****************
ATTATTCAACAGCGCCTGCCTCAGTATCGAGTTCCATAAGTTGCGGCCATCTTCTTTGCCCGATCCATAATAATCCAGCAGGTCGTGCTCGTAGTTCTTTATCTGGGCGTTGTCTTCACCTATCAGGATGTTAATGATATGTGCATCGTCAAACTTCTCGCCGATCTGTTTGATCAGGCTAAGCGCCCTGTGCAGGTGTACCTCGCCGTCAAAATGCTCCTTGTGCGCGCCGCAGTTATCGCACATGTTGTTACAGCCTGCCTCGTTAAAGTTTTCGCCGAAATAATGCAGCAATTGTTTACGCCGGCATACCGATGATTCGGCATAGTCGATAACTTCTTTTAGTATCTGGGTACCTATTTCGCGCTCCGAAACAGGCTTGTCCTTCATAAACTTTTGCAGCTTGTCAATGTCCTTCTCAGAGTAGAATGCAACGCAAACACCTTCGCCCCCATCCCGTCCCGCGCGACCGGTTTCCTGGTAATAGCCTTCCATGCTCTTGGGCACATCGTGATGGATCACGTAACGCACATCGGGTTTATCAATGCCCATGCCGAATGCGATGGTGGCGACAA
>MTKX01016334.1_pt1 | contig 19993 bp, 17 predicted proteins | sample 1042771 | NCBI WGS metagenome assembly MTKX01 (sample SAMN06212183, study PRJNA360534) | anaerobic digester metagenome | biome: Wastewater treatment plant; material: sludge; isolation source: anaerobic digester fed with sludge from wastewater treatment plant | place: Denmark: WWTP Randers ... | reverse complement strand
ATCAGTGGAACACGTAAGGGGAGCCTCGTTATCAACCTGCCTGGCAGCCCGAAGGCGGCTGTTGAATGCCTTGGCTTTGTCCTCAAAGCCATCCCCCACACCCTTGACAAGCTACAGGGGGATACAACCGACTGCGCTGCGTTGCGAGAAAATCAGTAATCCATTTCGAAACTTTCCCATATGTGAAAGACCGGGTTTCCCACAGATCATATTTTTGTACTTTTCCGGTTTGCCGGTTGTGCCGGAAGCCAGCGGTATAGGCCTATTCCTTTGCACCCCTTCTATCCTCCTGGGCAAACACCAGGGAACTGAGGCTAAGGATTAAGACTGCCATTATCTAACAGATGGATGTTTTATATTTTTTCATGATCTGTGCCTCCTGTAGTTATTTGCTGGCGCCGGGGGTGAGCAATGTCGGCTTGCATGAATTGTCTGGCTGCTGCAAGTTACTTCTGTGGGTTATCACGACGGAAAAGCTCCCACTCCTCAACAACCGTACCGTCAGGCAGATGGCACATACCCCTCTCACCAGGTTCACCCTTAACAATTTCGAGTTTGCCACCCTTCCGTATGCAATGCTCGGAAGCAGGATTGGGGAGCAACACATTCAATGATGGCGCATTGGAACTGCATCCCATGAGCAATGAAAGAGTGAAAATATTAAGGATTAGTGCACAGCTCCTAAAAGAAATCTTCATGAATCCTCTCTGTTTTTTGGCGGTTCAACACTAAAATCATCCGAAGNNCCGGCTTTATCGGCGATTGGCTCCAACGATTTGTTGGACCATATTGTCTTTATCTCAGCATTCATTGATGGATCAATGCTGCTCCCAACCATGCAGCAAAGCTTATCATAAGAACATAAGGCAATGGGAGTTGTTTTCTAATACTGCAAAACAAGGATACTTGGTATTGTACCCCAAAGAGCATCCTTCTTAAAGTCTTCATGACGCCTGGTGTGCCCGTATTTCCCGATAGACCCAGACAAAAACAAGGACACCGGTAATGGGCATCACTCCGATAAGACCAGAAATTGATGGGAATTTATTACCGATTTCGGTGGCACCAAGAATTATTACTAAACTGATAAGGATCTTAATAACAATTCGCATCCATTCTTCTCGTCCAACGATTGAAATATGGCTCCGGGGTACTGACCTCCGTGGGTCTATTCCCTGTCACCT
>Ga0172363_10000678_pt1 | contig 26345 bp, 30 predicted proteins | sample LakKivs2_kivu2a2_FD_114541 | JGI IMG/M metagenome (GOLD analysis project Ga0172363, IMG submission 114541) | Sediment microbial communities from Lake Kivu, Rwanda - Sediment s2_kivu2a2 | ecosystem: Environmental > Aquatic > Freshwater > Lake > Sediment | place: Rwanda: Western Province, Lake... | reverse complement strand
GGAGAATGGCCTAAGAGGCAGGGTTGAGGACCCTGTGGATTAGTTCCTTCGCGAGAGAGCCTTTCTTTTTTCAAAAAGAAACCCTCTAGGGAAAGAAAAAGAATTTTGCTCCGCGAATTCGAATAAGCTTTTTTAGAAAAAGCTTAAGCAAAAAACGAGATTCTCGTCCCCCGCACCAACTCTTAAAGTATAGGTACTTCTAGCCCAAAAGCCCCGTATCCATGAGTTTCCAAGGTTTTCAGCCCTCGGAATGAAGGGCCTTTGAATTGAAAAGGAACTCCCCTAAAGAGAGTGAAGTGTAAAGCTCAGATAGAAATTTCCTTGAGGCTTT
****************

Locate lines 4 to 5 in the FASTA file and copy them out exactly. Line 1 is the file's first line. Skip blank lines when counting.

>Ga0172363_10000678_pt1 | contig 26345 bp, 30 predicted proteins | sample LakKivs2_kivu2a2_FD_114541 | JGI IMG/M metagenome (GOLD analysis project Ga0172363, IMG submission 114541) | Sediment microbial communities from Lake Kivu, Rwanda - Sediment s2_kivu2a2 | ecosystem: Environmental > Aquatic > Freshwater > Lake > Sediment | place: Rwanda: Western Province, Lake... | reverse complement strand
GGAGAATGGCCTAAGAGGCAGGGTTGAGGACCCTGTGGATTAGTTCCTTCGCGAGAGAGCCTTTCTTTTTTCAAAAAGAAACCCTCTAGGGAAAGAAAAAGAATTTTGCTCCGCGAATTCGAATAAGCTTTTTTAGAAAAAGCTTAAGCAAAAAACGAGATTCTCGTCCCCCGCACCAACTCTTAAAGTATAGGTACTTCTAGCCCAAAAGCCCCGTATCCATGAGTTTCCAAGGTTTTCAGCCCTCGGAATGAAGGGCCTTTGAATTGAAAAGGAACTCCCCTAAAGAGAGTGAAGTGTAAAGCTCAGATAGAAATTTCCTTGAGGCTTT